Da Vinci’s famous mural, The Last Supper, still graces the wall of a Dominican convent in Italy. He painted it with materials that wouldn’t last; it’s been restored numerous times. And as if that weren’t enough, sometime after the masterpiece was painted, someone decided that the room needed a door on that wall–forever eliminating Jesus’ feet. (Art critic.)
This is not, of course, how the scene would actually have looked; for one thing, the disciples should be reclining on couches in the Roman fashion. But Da Vinci was trying to capture the human drama of the moment that Jesus dropped his verbal bombshell. The disciples were shocked and saddened. Matthew suggests that each was filled with self-doubt: was it possible to be a traitor and not know it? One by one, they asked Jesus, “Surely you don’t mean me, Lord?” (Matt 26:22, NIV).
Notice: nobody pointed a finger at Judas. He was “one of the Twelve” (Matt 26:14), a trusted friend. After all they had been through together, could any of them have imagined the treacherous things Judas had already done? The chief priests, who were looking for some way to rid themselves of Jesus without risking a revolt from the throngs of pilgrims in Jerusalem, needed someone on the inside. Judas volunteered, on his own initiative. The chief priests must have been thrilled. Perhaps they even considered it a godsend.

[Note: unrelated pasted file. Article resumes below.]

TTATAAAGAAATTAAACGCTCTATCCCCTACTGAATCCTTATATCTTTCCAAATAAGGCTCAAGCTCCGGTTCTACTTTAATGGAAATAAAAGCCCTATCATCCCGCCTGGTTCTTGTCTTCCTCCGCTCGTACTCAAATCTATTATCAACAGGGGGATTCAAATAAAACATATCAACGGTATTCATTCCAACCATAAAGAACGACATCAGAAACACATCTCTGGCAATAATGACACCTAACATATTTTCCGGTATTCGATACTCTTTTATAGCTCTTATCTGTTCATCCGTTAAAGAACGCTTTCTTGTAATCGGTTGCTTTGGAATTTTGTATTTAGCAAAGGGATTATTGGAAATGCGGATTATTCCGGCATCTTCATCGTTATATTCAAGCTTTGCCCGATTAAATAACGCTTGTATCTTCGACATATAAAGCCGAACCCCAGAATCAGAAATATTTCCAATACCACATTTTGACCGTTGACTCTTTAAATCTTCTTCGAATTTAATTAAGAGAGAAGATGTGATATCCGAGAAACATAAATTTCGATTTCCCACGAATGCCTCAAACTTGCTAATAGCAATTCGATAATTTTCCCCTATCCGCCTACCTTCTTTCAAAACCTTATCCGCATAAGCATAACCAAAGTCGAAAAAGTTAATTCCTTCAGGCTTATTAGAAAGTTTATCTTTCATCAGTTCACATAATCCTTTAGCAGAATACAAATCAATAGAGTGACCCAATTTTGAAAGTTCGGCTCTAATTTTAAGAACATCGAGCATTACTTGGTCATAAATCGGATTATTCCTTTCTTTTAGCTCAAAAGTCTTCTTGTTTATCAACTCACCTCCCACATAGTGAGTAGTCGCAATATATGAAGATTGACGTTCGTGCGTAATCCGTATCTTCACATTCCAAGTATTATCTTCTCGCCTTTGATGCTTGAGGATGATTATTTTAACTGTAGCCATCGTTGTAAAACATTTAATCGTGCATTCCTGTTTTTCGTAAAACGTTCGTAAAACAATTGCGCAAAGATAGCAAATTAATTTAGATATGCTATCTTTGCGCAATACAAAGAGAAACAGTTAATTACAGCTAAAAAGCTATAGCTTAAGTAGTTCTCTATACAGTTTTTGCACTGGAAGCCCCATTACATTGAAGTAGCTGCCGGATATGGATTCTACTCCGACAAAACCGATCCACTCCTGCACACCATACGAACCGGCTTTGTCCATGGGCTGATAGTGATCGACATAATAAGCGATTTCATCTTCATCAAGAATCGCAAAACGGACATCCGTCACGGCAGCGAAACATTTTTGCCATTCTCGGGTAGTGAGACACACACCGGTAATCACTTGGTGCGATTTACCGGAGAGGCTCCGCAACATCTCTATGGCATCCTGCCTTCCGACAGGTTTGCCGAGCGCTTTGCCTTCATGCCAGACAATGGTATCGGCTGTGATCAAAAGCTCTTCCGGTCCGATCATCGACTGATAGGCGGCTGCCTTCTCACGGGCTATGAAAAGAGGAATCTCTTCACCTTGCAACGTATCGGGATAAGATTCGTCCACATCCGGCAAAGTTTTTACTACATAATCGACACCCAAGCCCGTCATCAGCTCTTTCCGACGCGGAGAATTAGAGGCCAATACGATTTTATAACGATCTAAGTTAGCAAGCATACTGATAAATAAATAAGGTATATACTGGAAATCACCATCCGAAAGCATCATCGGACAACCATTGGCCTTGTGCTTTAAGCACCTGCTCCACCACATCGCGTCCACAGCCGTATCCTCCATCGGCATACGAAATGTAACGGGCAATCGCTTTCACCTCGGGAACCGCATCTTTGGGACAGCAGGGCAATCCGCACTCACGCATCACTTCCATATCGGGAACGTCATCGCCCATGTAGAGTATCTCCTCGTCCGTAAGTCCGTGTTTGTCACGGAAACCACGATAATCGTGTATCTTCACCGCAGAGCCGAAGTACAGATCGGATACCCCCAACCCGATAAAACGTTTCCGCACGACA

Why did Judas do it? Some say he was a bitter and disappointed revolutionary. Some say he sold Jesus out to save his own skin. Some say he got impatient and tried to force Jesus’ hand: Surely he won’t let himself get arrested! Then we’ll get some action! And John tells us that Satan had a role to play as well (John 13:27).
But Matthew says Judas did it for the money.
He was, after all, the one who complained about Mary of Bethany’s terrible waste of perfume on Jesus’ feet: For cryin’ out loud, doesn’t she know how much this stuff costs? He piously says that the money could have been given to the poor; John says Judas was a sneak-thief who was pilfering from the money bag (John 12:4-6). So yes, greed was certainly one of Judas’ motivations, even if it wasn’t the only one.
But what a mundane, awful reason for betraying the Lord of glory. I like the other explanations better; they at least add a little depth and grandeur to the story, albeit of an evil nature. How gauche of Judas to be motivated by money.
Judas: one of the Twelve. The way Matthew says it, the name of the betrayer seems secondary. What matters is that Jesus was betrayed by someone in his inner circle. And that the deed was done for such a mundane reason as greed.
The next time I celebrate the Lord’s Supper, I will have to ask the question: how could anybody who is a friend of Jesus sin against him? Who would do such a thing? And for such simple, stupid, selfish reasons?